[Today, I'm just addressing the married-status members.]
This home likes John Wayne movies. I caught the admiration from my dad, and my daughter has caught it from me. One classic, North to Alaska, has John Wayne spouting in frustration, "I'll never understand why a woman would choose to make one man miserable instead of a lot of men happy." We cringe and laugh, but that negative view of marriage labels wives as nagging hounds that suck all the lifeblood and happiness from their man.
I know some wives like that. Perhaps you do too. I was one myself not so long ago. With conviction, I've prayed and sought God's strength to release my controlling and critical nature. Still failing, I try to be a source of encouragement (putting courage into), not discouragement (taking the courage out of) to my husband. Trust God to be the Spirit in your spouse's life and seek to walk alongside in exhortation.
For years, I struggled to just have fun with my husband. Especially after we started having kids, our lives were inundated with the mandatory and "dates" were heavy with logistics and the concerns of how we were facing "the grind." My husband wasn't the instigator of these conversations, but I didn't feel the freedom to let go and enjoy our time together. My heart was focused on the have-not, and the how-to-fix-it.
I critiqued our relationship, I criticized him, and I chanted my mantra, "Relationships don't maintain without work. They either progress forward or they stagnate." What I failed to realize was the simple truth of joy in marriage. We didn't have to always be discussing heavy topics or working through a Bible study to grow together. Our growth could come (and often would more naturally) through intentional fun time together. Now, I do think struggles have the potential to strengthen a marriage more than anything else (as long as the couple is fighting the struggle as a team and not combating one another).
Why do we think all the fun should be pre-vows? Marriages stay cohesive when couples remember to treat each other as their best friend. What do you call your best friend for? Hopefully, you call her to share life, to discover more about her, and to just enjoy being with her. If you only call to discuss concerns or dump your complaints, she won't be your best friend for long. Likewise, a spouse needs to be treated as more than a home manager, a counselor, referee, and provider.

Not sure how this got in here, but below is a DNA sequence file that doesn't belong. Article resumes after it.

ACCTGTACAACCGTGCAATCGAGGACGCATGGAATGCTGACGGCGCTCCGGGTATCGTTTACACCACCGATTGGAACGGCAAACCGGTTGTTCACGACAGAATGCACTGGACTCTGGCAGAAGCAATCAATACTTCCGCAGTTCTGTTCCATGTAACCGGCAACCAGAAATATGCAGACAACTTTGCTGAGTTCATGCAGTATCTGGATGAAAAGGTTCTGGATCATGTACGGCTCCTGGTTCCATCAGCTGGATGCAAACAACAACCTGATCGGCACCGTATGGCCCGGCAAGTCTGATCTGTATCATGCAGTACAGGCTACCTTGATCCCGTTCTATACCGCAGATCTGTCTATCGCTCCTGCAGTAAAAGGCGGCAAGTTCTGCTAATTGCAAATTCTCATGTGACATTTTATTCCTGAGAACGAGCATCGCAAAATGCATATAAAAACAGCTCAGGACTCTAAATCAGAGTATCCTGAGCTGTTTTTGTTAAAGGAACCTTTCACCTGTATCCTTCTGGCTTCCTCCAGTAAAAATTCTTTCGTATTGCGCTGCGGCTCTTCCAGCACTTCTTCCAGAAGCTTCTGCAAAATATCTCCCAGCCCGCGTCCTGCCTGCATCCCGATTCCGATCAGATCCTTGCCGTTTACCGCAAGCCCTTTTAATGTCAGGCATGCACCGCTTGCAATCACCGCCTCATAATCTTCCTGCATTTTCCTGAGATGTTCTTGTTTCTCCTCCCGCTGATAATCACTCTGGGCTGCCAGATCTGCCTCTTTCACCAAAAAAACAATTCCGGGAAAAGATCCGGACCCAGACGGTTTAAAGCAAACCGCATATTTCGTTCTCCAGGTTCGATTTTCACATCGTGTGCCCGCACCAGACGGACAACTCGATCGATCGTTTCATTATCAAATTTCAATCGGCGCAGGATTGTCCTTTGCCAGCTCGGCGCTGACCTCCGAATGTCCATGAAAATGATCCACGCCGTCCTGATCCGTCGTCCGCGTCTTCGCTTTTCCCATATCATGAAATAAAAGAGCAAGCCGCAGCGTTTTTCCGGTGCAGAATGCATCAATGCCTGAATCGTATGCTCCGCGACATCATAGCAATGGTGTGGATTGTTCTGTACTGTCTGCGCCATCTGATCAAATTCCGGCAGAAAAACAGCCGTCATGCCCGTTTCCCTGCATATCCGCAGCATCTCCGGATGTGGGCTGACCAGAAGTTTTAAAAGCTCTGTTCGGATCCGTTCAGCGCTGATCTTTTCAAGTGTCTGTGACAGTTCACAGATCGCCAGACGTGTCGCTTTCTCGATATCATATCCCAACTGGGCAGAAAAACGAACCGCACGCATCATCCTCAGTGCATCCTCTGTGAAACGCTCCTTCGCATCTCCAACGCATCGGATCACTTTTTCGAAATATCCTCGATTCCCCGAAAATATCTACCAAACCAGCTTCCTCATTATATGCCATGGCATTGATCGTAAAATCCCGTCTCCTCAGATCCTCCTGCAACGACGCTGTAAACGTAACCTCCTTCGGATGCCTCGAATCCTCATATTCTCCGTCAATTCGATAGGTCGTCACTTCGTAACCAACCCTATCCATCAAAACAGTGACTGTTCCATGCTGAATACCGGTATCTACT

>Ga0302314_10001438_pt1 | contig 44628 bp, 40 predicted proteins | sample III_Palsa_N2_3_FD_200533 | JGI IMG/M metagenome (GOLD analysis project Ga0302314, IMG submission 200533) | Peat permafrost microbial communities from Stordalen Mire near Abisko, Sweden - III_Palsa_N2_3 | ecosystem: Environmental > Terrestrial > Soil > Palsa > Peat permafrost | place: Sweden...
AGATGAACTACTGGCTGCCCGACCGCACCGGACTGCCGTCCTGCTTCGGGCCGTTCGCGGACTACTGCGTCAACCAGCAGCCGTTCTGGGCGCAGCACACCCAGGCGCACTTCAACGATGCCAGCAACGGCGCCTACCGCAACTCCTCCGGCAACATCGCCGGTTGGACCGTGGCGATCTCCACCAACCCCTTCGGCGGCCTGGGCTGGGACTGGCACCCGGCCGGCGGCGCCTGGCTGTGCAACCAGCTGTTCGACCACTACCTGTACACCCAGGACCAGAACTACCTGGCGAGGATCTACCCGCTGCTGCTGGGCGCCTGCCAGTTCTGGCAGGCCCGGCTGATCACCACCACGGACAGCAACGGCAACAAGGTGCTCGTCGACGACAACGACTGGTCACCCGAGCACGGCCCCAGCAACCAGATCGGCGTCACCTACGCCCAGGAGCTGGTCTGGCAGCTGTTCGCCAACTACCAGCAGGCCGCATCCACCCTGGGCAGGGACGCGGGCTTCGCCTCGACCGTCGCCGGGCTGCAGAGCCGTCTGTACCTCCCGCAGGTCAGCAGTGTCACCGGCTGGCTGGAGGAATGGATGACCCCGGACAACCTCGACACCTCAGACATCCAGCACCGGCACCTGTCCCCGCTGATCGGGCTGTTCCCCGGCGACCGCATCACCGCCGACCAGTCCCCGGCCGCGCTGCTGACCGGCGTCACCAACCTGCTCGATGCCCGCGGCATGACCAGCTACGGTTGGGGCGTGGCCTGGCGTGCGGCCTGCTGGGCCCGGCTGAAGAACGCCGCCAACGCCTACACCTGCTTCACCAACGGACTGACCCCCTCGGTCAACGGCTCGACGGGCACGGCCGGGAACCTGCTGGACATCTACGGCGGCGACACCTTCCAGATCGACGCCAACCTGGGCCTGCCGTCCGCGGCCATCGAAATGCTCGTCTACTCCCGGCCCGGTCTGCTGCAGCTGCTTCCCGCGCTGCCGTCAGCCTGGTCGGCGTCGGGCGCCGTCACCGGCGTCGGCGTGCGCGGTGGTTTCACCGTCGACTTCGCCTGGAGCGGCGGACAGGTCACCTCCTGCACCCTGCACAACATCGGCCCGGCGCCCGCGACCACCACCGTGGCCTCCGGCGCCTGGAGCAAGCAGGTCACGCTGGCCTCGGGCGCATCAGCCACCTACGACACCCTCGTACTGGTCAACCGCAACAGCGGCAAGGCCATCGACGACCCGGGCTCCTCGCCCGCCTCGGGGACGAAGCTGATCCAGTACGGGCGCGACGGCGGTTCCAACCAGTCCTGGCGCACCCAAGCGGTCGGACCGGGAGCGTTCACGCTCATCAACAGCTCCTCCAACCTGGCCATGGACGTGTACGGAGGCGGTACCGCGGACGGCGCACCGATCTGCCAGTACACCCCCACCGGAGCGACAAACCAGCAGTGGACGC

Dating does several things for your marriage.
1. First off, it realigns priorities. Our culture promotes child-centered homes, where husband and wife get replaced by just dad and mom--mobile transporters for the child's needs/wants.
Be sure your kids understand the importance of husband and wife before mom and dad. Date night is sacred and they know it.
2. Date night rekindles romance and those memories of "oh, yes, this is why I married you!" For my birthday last year, my husband surprised me with something he knows I love to do--ice skating! We hadn't been since college and sharing that experience together made us feel like kids again. I was almost giddy with delight.
3. Date night opens up possibilities and takes you out of the grind. For two or three hours you are separated (together) from the pressures of life. You are able to regroup and energize as a team.
Date Night Discussion
*Don't talk about money, children, work, or anything else burdensome.
*Do dream together, ask personal questions about thoughts and feelings, and laugh often.
Some of you may argue, we don't have time or money to date. The first argument is flimsy and just sad: you have time for what's important to you. Make dating a top priority.
I understand the financial question: how are we going to pay for this? You don't have to. Date nights can be free: go for a hike together, picnic in the park, take cards to a coffee shop and only buy drinks,
Have kids? So do we. Thankfully, we have grandparents close by. Some people don't have the luxury. But find a trustworthy couple in your church and swap babysitting nights. Or, if you can't find babysitters, put the kids to bed a little earlier and "date-it" at home. Play a game of Monopoly, prepare an International dish, watch a movie and cuddle.
So, as you see, there really are few excuses.
Deficient on creative ideas? Here are a few:
*take up a new hobby together
*watercolor paint together
*go on a hike
*play a game (we used to play Scrabble on Saturday mornings before we had kids--I know)
*prepare a multi-course meal
*go on a scavenger hunt
* find a photo booth and take crazy photos
*go out for dessert first and come home for dinner
*visit an art museum
*re-enact your first date
*take up clay shooting or archery
*plan a decade-theme date and dress up (50's, 60's, 70's, etc.)
*create your own version of "Chopped Challenge" at home
*got to Wal-mart and spend $5 on each other, picking items that remind you (or symbolism) of the other.
*get dressed up and dance in the living room to your favorite music
Get out there and have some fun!